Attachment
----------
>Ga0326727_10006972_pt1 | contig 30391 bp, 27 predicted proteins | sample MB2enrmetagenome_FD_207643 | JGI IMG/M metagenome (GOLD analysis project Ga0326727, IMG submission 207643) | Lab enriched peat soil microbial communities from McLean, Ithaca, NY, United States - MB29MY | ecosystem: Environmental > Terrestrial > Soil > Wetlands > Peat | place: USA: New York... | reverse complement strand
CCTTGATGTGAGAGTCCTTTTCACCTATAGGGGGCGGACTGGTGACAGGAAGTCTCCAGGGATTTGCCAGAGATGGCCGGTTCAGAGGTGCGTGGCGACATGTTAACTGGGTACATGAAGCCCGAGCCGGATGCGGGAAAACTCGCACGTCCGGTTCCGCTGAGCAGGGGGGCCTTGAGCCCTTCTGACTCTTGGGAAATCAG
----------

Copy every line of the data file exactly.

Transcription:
>Ga0326727_10006972_pt1 | contig 30391 bp, 27 predicted proteins | sample MB2enrmetagenome_FD_207643 | JGI IMG/M metagenome (GOLD analysis project Ga0326727, IMG submission 207643) | Lab enriched peat soil microbial communities from McLean, Ithaca, NY, United States - MB29MY | ecosystem: Environmental > Terrestrial > Soil > Wetlands > Peat | place: USA: New York... | reverse complement strand
CCTTGATGTGAGAGTCCTTTTCACCTATAGGGGGCGGACTGGTGACAGGAAGTCTCCAGGGATTTGCCAGAGATGGCCGGTTCAGAGGTGCGTGGCGACATGTTAACTGGGTACATGAAGCCCGAGCCGGATGCGGGAAAACTCGCACGTCCGGTTCCGCTGAGCAGGGGGGCCTTGAGCCCTTCTGACTCTTGGGAAATCAG